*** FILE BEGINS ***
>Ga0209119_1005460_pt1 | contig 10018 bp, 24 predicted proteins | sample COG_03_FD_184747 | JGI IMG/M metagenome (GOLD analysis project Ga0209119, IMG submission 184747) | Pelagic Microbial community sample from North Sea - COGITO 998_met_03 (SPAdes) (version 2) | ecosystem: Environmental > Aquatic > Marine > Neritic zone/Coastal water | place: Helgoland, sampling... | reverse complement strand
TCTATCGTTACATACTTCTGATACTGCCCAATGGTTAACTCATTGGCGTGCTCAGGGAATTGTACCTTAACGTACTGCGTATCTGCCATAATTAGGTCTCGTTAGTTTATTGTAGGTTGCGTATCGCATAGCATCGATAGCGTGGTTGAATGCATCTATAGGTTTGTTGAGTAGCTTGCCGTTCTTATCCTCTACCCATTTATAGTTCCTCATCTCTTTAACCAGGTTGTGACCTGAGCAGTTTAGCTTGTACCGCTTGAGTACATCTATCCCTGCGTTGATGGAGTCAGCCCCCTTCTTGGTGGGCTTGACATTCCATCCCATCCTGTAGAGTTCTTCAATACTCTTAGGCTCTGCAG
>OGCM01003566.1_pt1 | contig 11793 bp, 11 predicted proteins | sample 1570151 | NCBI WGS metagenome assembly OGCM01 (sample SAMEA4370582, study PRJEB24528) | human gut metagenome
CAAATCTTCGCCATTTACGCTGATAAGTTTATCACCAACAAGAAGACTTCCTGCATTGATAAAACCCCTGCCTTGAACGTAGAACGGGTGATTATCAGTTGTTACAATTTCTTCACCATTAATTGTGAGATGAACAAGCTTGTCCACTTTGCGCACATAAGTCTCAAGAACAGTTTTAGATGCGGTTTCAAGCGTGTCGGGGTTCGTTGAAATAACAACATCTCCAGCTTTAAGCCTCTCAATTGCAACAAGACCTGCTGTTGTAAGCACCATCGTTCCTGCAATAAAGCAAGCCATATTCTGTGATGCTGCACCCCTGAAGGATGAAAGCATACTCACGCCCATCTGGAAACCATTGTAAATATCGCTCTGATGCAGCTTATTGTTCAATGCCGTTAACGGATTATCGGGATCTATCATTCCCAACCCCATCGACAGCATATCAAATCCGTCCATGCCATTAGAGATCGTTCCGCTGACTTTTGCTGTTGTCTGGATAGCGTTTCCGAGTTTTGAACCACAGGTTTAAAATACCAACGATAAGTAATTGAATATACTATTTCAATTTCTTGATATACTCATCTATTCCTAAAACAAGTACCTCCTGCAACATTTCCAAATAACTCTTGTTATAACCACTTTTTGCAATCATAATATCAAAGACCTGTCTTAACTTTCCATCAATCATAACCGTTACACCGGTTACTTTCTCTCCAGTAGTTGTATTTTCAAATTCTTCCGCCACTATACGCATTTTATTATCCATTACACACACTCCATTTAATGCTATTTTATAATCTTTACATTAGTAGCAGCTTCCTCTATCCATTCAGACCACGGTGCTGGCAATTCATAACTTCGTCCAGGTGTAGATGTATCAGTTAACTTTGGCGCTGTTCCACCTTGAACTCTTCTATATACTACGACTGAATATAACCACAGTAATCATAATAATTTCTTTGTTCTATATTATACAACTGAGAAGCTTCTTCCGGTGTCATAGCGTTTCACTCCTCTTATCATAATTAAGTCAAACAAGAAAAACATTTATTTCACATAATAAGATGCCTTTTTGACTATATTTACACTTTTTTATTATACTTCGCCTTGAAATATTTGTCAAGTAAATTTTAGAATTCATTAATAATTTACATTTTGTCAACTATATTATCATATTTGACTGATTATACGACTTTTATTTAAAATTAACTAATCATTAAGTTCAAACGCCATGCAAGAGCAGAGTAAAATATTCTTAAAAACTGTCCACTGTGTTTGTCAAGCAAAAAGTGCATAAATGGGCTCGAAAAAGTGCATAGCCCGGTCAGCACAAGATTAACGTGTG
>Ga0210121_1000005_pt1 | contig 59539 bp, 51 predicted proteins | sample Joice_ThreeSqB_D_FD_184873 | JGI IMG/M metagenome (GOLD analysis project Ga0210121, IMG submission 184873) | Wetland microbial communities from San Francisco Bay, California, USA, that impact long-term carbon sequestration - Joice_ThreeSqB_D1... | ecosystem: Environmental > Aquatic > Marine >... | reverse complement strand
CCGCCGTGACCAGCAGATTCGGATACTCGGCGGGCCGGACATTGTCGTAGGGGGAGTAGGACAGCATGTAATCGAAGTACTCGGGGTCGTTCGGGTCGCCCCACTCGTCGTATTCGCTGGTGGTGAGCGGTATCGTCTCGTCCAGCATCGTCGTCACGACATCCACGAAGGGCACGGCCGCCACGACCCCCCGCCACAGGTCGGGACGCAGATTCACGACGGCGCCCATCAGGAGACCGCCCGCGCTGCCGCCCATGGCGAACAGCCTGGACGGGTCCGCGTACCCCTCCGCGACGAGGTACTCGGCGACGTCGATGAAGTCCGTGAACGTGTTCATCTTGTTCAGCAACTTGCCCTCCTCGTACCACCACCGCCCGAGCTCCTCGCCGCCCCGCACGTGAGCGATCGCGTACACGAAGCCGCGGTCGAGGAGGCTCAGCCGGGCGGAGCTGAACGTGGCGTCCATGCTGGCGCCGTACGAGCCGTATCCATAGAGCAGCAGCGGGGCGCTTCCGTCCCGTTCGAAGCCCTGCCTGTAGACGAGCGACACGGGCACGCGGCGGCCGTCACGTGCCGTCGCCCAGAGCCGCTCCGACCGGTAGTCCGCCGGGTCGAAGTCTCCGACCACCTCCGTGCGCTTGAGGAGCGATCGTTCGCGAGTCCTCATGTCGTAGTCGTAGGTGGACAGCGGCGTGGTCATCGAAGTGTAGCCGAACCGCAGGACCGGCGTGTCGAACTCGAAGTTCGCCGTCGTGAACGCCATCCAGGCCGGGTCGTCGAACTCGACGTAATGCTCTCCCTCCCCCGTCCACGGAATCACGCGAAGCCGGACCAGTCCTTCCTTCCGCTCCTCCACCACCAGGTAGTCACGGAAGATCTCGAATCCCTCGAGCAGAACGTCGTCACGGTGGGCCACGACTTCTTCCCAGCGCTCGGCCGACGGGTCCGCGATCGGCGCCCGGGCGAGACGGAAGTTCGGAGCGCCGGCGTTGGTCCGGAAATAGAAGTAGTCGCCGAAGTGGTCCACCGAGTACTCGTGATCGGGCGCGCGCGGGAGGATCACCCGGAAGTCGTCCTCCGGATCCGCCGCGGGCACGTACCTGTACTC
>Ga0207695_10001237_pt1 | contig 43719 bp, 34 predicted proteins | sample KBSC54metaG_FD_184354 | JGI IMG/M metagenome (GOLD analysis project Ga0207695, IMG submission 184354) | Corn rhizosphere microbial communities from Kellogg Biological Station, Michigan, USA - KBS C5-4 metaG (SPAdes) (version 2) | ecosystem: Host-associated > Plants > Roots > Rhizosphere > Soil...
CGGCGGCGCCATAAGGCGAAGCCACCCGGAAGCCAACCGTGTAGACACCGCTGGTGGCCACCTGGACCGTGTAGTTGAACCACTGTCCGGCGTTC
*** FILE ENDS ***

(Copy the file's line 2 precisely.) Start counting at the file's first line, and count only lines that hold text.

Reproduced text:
TCTATCGTTACATACTTCTGATACTGCCCAATGGTTAACTCATTGGCGTGCTCAGGGAATTGTACCTTAACGTACTGCGTATCTGCCATAATTAGGTCTCGTTAGTTTATTGTAGGTTGCGTATCGCATAGCATCGATAGCGTGGTTGAATGCATCTATAGGTTTGTTGAGTAGCTTGCCGTTCTTATCCTCTACCCATTTATAGTTCCTCATCTCTTTAACCAGGTTGTGACCTGAGCAGTTTAGCTTGTACCGCTTGAGTACATCTATCCCTGCGTTGATGGAGTCAGCCCCCTTCTTGGTGGGCTTGACATTCCATCCCATCCTGTAGAGTTCTTCAATACTCTTAGGCTCTGCAG